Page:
South Africa’s state-owned airline SAA has been given additional time to settle a maturing debt, although the relief may be extended a further two years, Finance Minister Malusi Gigaba said in a report to parliament on Friday.
The debt repayment of R5 billion ($374 million) owed to domestic lenders has been pushed to the end of October from the end of September, Gigaba said.
The Treasury last month gave South African Airways (SAA) emergency state funds to help repay a R1.8 billion loan to Citibank, as well as R1.2 billion for working capital, amid concerns the airline would default on its payments.
“The agreement with the domestic lenders also provides for the option of an additional extension beyond October 31 to March 31 2019,” Gigaba said.
He said that SAA, which has one of Africa’s largest airline fleets has total guarantees of R19.1 billion, of which R16.3 billion have been used.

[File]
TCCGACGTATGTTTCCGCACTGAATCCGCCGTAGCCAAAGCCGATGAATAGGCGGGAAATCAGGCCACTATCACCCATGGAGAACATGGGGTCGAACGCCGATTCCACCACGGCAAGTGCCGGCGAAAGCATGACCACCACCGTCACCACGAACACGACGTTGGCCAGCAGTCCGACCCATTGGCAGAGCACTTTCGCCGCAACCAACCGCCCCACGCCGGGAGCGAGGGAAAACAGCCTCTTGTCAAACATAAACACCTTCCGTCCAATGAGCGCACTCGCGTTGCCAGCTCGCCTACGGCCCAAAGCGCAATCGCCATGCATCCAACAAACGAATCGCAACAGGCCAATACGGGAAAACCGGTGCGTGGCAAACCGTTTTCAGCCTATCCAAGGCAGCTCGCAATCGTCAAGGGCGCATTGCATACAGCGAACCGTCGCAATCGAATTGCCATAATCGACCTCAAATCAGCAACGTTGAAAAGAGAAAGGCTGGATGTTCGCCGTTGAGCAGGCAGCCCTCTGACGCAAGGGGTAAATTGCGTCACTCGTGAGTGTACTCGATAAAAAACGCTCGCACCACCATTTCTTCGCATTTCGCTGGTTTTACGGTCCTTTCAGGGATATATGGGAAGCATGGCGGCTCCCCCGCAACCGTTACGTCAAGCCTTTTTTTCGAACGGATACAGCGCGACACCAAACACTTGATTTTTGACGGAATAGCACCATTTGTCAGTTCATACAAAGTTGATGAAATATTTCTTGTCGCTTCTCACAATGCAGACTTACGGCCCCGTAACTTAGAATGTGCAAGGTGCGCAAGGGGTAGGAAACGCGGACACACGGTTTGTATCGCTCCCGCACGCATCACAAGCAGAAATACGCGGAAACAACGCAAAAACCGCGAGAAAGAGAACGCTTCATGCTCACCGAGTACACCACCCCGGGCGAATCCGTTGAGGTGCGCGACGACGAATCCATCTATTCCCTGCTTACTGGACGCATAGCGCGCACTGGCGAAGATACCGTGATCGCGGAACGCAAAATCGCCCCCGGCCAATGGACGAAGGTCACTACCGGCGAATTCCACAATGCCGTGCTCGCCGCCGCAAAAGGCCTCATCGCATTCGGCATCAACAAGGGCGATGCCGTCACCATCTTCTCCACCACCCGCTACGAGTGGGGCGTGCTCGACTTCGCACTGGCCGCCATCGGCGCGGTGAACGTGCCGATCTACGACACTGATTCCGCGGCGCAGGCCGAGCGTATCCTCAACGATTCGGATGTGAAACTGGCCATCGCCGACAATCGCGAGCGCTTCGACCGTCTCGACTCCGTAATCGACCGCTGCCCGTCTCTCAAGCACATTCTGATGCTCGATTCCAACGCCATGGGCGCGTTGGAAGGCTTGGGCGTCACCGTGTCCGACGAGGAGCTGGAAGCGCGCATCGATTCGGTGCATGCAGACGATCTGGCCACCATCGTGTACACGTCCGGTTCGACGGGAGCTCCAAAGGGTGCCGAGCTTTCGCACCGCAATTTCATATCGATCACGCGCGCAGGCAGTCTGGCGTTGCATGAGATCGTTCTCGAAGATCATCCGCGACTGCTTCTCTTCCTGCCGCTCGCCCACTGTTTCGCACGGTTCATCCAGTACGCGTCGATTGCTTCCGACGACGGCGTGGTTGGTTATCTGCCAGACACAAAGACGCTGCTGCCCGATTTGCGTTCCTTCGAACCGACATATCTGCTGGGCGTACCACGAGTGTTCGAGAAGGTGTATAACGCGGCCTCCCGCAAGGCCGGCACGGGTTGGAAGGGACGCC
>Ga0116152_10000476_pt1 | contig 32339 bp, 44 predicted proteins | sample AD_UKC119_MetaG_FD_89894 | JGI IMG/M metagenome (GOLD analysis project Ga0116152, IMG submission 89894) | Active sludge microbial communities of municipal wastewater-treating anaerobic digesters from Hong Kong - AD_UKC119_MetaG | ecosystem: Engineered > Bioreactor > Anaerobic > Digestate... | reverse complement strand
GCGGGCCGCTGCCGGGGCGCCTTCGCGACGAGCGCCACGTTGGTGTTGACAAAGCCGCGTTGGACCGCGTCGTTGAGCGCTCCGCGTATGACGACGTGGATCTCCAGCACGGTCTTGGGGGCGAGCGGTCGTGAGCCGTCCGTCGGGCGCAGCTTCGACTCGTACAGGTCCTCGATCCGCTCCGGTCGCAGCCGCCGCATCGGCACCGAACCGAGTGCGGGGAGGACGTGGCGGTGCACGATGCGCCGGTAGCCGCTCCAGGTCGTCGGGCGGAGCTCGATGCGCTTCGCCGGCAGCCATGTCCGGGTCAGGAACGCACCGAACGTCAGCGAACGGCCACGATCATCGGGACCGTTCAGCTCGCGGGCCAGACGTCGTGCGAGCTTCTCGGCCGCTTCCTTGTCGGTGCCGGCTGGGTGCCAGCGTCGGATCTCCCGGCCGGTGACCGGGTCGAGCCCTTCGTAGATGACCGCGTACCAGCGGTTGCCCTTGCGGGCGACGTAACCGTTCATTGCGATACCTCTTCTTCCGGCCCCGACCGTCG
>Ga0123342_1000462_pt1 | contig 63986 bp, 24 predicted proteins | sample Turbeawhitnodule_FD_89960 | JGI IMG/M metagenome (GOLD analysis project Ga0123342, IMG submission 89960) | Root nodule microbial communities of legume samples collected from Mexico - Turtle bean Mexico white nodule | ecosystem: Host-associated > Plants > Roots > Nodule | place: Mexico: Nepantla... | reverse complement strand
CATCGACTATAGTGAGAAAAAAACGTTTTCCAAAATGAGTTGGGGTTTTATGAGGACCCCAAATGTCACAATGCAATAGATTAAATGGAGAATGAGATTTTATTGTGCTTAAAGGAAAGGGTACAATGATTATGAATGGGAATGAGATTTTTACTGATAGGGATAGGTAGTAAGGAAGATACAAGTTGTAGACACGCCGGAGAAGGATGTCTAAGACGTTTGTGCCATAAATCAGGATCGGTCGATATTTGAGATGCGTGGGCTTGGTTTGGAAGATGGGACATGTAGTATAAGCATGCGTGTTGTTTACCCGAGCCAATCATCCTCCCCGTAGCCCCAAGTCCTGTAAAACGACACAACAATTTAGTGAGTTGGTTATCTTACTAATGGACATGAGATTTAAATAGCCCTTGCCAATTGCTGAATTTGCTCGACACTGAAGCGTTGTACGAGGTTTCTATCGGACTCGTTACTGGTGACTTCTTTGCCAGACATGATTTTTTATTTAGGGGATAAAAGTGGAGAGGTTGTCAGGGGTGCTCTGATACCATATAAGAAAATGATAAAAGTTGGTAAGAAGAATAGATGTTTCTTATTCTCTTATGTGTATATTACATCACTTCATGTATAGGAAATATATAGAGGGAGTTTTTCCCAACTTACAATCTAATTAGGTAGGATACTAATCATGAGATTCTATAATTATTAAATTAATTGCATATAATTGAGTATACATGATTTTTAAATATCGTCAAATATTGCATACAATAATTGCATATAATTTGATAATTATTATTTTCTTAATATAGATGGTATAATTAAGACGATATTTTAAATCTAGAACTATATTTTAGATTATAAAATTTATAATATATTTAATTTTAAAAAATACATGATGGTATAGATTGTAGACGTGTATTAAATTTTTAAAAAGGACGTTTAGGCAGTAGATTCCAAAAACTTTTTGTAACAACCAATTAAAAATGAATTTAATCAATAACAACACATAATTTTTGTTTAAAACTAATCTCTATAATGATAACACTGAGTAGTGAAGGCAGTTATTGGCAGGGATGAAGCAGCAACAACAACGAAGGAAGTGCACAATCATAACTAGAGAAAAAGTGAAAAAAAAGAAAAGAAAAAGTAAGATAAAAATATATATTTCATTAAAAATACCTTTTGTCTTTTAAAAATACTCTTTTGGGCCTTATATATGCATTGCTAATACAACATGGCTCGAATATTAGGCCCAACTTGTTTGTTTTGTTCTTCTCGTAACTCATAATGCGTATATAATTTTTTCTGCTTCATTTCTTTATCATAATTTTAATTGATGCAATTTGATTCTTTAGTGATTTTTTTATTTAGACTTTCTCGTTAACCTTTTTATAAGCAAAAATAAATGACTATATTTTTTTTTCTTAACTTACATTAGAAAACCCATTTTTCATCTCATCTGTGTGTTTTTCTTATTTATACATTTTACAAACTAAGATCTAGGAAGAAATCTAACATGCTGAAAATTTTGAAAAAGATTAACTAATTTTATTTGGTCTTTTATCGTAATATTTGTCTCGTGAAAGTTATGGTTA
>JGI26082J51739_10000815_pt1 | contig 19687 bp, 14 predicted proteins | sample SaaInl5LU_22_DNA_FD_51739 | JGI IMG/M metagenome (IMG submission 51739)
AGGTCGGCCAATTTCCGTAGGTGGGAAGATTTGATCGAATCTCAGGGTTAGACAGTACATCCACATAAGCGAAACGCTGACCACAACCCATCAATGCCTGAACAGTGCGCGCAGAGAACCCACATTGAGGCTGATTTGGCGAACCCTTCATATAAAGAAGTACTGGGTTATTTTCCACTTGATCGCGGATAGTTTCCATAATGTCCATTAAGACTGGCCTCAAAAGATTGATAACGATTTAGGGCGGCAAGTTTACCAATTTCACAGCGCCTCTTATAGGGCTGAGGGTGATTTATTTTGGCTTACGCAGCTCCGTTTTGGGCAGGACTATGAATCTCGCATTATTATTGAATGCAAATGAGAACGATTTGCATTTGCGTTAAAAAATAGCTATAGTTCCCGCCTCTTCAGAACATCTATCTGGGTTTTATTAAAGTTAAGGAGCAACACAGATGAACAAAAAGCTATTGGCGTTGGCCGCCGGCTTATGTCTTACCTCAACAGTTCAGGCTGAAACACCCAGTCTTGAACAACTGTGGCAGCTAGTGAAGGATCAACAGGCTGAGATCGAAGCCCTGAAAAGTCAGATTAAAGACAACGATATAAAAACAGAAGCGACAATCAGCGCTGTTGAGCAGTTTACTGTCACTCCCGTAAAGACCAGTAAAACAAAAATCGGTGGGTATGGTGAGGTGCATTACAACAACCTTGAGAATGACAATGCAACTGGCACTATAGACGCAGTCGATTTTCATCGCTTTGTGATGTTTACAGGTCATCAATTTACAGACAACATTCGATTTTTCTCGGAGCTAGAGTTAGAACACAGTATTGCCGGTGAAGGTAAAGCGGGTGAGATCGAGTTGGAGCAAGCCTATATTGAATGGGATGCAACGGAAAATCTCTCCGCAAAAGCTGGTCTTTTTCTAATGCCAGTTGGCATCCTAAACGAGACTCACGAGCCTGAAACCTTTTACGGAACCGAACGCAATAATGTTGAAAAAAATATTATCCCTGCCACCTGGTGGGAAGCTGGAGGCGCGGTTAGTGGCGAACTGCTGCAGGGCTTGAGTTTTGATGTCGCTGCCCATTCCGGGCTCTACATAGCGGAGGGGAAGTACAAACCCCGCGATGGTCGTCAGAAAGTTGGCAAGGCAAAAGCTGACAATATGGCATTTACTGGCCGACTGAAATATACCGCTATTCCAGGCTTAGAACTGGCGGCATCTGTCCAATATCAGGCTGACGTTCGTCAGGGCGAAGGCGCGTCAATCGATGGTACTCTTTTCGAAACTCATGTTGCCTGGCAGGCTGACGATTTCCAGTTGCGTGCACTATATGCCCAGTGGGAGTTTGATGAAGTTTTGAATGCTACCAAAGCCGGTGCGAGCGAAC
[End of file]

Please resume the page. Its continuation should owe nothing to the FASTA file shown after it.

Gigaba is expected to deliver his maiden budget speech in parliament on October 25. Plans to bolster good governance and financial support at weak state-owned companies are likely to be part of his agenda.
The minister is currently attending the International Monetary Fund meetings in Washington, where he is also due to meet rating agencies and investors in a bid to convince them that the economy is recovering.
The IMF forecasts South Africa’s economy will grow by 0.7% this year versus 0.3% in 2016. ($1 = R13.38)